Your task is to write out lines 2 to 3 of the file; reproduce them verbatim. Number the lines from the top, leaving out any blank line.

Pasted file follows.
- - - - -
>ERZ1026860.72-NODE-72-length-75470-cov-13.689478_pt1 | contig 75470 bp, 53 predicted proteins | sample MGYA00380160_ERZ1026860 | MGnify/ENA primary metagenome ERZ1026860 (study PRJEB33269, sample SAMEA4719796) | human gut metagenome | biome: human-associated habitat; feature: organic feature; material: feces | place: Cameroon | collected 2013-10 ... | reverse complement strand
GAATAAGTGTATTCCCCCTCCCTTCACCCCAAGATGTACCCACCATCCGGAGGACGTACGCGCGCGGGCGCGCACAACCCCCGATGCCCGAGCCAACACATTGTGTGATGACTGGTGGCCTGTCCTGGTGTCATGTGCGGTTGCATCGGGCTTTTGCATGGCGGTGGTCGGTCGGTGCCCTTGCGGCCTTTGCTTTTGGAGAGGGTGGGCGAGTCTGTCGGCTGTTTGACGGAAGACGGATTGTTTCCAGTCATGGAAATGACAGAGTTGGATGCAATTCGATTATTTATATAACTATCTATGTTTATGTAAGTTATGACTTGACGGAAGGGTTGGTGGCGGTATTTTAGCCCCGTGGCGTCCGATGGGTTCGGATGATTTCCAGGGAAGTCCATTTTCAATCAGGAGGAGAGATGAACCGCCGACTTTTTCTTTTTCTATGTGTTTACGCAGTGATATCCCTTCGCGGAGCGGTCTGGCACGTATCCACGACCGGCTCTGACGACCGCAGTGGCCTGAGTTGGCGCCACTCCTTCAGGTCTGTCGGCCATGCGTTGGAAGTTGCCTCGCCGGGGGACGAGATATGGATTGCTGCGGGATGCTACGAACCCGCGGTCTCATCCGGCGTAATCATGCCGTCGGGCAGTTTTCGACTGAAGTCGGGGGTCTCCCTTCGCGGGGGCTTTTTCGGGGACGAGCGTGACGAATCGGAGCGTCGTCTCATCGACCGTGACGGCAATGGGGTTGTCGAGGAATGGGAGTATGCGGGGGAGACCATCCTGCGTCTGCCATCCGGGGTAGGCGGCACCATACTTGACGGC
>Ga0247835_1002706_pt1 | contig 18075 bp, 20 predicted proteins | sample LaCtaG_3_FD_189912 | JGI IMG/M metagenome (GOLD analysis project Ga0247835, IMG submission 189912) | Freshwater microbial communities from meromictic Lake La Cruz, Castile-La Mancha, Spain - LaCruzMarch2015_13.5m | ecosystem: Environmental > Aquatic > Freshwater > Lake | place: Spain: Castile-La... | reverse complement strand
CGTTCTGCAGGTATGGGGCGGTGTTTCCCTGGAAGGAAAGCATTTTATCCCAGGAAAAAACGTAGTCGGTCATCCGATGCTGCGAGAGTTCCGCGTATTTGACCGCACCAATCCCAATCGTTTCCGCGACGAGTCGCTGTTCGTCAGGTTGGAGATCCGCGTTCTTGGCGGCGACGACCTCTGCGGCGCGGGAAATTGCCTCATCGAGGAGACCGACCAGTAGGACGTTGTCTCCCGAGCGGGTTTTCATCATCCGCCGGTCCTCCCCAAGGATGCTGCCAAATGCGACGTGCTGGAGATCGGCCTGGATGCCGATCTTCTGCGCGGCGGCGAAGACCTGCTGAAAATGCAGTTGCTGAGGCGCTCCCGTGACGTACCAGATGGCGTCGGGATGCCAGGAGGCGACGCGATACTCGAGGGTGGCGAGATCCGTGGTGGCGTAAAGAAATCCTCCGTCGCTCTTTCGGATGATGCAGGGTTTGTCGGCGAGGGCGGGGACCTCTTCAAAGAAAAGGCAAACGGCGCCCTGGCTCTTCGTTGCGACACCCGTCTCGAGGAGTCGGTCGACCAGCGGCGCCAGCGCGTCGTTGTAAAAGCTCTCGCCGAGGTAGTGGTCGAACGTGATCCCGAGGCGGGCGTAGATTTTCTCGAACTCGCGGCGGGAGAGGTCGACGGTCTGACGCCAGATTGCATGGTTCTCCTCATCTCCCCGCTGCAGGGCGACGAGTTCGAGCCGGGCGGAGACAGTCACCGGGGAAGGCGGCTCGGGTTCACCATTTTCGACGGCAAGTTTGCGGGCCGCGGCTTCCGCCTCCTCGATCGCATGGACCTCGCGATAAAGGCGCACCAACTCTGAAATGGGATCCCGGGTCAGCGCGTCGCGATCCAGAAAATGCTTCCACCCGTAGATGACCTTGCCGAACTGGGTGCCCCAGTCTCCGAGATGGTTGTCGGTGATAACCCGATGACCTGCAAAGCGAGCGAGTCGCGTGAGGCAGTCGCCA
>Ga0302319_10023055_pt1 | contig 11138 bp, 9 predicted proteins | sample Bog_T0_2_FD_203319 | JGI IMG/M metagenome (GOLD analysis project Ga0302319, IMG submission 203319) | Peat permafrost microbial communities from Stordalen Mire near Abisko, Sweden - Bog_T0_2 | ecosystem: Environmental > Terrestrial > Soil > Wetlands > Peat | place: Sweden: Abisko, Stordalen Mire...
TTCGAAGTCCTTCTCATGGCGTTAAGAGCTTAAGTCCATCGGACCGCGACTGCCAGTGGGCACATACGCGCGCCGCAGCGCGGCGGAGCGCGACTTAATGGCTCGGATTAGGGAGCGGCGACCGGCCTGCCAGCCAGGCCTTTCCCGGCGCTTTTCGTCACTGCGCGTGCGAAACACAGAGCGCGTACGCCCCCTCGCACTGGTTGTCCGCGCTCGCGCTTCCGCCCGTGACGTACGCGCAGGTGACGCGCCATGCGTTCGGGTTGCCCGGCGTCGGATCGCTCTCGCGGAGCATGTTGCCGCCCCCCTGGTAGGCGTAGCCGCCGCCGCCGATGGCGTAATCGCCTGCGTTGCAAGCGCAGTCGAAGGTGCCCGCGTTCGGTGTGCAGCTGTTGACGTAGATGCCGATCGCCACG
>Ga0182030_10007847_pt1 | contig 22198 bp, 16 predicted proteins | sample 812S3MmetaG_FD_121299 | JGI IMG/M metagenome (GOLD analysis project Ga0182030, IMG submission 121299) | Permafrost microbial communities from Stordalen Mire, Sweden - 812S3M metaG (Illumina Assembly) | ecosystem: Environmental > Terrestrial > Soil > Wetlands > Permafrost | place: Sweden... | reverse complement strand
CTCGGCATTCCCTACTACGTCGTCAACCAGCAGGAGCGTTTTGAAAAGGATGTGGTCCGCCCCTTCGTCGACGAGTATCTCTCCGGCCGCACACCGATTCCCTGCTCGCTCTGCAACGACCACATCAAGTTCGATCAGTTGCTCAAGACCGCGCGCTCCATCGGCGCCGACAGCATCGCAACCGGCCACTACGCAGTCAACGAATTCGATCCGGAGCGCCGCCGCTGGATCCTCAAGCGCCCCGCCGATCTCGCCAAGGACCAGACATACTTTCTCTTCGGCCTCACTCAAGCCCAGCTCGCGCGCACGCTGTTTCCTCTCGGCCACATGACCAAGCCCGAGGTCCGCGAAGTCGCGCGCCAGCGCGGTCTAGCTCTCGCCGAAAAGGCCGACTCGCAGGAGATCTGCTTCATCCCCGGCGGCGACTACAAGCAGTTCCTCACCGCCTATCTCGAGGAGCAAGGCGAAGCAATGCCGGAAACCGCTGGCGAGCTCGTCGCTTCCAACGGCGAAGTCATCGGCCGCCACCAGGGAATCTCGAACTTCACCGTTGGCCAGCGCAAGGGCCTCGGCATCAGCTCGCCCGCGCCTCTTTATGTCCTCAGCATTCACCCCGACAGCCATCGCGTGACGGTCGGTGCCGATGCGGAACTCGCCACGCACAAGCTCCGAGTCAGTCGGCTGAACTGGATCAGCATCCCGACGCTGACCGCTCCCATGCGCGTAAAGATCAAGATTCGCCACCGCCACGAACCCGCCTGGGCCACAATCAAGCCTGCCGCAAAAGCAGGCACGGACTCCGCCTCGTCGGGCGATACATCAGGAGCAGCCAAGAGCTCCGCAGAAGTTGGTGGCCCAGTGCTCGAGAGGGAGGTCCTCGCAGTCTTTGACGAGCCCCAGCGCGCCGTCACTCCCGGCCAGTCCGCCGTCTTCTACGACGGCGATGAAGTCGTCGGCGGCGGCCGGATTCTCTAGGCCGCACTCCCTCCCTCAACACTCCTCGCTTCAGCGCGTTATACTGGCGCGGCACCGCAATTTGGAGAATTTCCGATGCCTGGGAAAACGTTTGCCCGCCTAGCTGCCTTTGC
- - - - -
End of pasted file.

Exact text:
GAATAAGTGTATTCCCCCTCCCTTCACCCCAAGATGTACCCACCATCCGGAGGACGTACGCGCGCGGGCGCGCACAACCCCCGATGCCCGAGCCAACACATTGTGTGATGACTGGTGGCCTGTCCTGGTGTCATGTGCGGTTGCATCGGGCTTTTGCATGGCGGTGGTCGGTCGGTGCCCTTGCGGCCTTTGCTTTTGGAGAGGGTGGGCGAGTCTGTCGGCTGTTTGACGGAAGACGGATTGTTTCCAGTCATGGAAATGACAGAGTTGGATGCAATTCGATTATTTATATAACTATCTATGTTTATGTAAGTTATGACTTGACGGAAGGGTTGGTGGCGGTATTTTAGCCCCGTGGCGTCCGATGGGTTCGGATGATTTCCAGGGAAGTCCATTTTCAATCAGGAGGAGAGATGAACCGCCGACTTTTTCTTTTTCTATGTGTTTACGCAGTGATATCCCTTCGCGGAGCGGTCTGGCACGTATCCACGACCGGCTCTGACGACCGCAGTGGCCTGAGTTGGCGCCACTCCTTCAGGTCTGTCGGCCATGCGTTGGAAGTTGCCTCGCCGGGGGACGAGATATGGATTGCTGCGGGATGCTACGAACCCGCGGTCTCATCCGGCGTAATCATGCCGTCGGGCAGTTTTCGACTGAAGTCGGGGGTCTCCCTTCGCGGGGGCTTTTTCGGGGACGAGCGTGACGAATCGGAGCGTCGTCTCATCGACCGTGACGGCAATGGGGTTGTCGAGGAATGGGAGTATGCGGGGGAGACCATCCTGCGTCTGCCATCCGGGGTAGGCGGCACCATACTTGACGGC
>Ga0247835_1002706_pt1 | contig 18075 bp, 20 predicted proteins | sample LaCtaG_3_FD_189912 | JGI IMG/M metagenome (GOLD analysis project Ga0247835, IMG submission 189912) | Freshwater microbial communities from meromictic Lake La Cruz, Castile-La Mancha, Spain - LaCruzMarch2015_13.5m | ecosystem: Environmental > Aquatic > Freshwater > Lake | place: Spain: Castile-La... | reverse complement strand